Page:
May 30, 2020 - Comments Off on Digital Rights Foundation is Gravely Concerned with the Violations of Privacy & Condemns Moral Policing in Uzma Khan case
It is no secret that the internet is not a safe place for women, much like most spaces in society. Tools and technologies are repeatedly weaponised to harass, shame and silence women, recreating oppressions and patriarchal power structures that have enacted violence on women’s body and freedoms for centuries.
Earlier this week, Uzma Khan’s video of her terrified and being bullied in her own home was leaked without her consent and in clear violation of her privacy, it set off character assassinations and slut-shaming that is common in cases where women assert their bodily autonomy outside the bounds of marriage. Women’s sexuality is heavily controlled through penal laws and moral policing that seeks to negate their consent and autonomy. Women stepping outside traditional gender roles or the respectability of the family unit are shamed for their choices, and the video was an example of technology-enabled moral policing. Subsequently, as videos of the attack emerged on social media, promoting outrage from some on the blatant use of power to punish a woman for moral transgressions, but also voyeuristic viewings from those baying for entertainment. The manner in which women’s presence and bodies are objectified and consumed online often obscures the larger structural issues and power dynamics at play in cases, an exercise that even well-wishers often wilfully participate in.
Privacy has traditionally been used as a concept to confine to their homes and insulate violence within the family from accountability—the concept of “chaar devari”, the privacy of the women of the family, has been weaponised to keep women within the domestic sphere and invisibilise violence within the home. Feminist interventions on the right to privacy however centre it as a means of safety and preserving individual human dignity, as a shield to protect the vulnerable against powerful institutions and individuals. Uzma’s right to privacy within her home, over her videos and personal information is crucial, particularly in a case where the power dynamics are stacked up against her. The fact that after the filing of the FIR, Uzma’s personal details, such as her home address, were put on the internet and widely disseminated reminds us of the dangers of doxxing that played a part in the horrific murder of Qaneel Balochi. The disregard for Uzma’s privacy—opening up her persona life for public consumption—is extremely troubling and dangerous.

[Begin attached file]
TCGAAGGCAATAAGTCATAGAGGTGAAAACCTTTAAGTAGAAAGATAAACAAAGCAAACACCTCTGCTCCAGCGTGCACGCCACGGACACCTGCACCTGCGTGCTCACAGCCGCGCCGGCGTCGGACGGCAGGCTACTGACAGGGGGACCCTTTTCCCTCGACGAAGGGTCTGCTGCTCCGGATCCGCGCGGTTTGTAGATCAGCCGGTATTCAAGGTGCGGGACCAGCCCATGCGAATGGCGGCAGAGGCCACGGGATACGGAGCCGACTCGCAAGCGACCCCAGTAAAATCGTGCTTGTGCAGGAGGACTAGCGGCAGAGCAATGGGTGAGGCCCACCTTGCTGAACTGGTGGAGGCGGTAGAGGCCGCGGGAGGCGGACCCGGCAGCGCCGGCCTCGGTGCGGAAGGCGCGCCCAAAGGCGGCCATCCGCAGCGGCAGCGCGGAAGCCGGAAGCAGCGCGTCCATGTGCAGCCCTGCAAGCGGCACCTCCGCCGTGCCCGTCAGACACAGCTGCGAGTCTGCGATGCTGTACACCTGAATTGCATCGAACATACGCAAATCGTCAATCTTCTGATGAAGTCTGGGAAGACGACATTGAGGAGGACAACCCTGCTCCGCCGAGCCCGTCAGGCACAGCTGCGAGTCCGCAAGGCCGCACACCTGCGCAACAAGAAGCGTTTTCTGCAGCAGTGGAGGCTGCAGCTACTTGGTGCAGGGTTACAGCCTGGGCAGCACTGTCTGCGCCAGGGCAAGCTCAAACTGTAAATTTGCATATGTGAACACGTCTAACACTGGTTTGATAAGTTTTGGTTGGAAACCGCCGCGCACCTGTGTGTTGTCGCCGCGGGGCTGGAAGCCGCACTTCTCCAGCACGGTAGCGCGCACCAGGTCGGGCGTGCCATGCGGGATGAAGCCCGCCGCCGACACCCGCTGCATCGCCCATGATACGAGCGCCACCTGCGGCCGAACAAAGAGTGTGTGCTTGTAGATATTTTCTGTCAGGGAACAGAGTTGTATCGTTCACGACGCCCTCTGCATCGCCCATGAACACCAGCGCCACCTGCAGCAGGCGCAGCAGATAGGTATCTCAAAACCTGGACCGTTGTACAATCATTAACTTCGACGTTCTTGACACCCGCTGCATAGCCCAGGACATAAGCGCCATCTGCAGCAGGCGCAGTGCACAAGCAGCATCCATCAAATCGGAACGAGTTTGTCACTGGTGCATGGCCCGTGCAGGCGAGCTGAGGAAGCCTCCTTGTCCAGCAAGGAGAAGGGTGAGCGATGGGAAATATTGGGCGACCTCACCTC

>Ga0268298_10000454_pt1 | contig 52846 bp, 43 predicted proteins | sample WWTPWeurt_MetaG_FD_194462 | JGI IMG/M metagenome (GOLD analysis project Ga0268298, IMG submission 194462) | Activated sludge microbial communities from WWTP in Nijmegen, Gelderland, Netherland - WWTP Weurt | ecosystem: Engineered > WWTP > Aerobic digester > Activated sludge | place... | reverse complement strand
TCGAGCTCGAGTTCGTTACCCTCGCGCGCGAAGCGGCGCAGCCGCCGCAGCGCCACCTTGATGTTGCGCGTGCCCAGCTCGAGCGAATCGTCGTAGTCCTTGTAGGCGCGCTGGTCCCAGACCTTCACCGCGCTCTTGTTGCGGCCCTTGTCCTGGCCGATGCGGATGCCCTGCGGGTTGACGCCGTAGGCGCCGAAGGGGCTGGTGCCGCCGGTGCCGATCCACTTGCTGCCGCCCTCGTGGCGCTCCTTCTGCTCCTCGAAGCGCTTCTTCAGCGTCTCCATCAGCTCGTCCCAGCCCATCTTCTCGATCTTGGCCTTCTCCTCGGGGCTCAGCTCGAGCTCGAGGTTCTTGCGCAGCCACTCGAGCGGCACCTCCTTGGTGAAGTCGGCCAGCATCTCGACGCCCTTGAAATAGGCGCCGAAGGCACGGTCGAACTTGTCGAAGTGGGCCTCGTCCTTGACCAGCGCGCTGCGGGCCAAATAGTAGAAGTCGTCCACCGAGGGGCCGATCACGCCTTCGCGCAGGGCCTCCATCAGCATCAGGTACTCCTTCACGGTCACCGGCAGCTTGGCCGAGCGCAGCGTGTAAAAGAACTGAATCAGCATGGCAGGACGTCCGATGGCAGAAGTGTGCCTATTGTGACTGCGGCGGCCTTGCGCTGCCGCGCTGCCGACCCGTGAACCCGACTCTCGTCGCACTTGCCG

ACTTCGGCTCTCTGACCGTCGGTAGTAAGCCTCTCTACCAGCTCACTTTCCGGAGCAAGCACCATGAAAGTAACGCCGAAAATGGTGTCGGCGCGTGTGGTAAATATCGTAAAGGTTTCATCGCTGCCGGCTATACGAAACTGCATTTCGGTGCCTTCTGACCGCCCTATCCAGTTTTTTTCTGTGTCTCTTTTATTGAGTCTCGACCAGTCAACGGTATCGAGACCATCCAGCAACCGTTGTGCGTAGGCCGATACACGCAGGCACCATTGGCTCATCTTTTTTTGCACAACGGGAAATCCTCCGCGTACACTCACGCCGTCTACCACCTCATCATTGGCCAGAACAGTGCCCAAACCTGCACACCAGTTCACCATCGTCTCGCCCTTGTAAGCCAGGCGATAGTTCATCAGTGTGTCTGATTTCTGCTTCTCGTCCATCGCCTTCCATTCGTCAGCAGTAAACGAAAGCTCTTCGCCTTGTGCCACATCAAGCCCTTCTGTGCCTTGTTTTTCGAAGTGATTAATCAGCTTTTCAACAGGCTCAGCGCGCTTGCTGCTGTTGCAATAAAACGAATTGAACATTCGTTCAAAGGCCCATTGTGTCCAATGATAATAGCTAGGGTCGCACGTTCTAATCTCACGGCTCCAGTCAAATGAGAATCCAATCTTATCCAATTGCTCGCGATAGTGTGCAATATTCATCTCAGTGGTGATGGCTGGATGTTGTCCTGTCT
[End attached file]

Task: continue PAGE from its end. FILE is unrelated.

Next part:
We call on the law enforcement bodies to demonstrate their independence and fairness by following through on the registered FIR and taking steps to ensure that the inquiry and subsequent case is fair and transparent. Furthermore, we believe that protection should be provided to Uzma and her family with due regard to their privacy. At the same time, we also recognise the limitations of the law and the justice system in providing restorative justice for the loss suffered. Additionally, the law is often instrumentalized to serve the interests of capitalist-patriarchal order, reproducing the status quo through coerced compromises and police malpractice.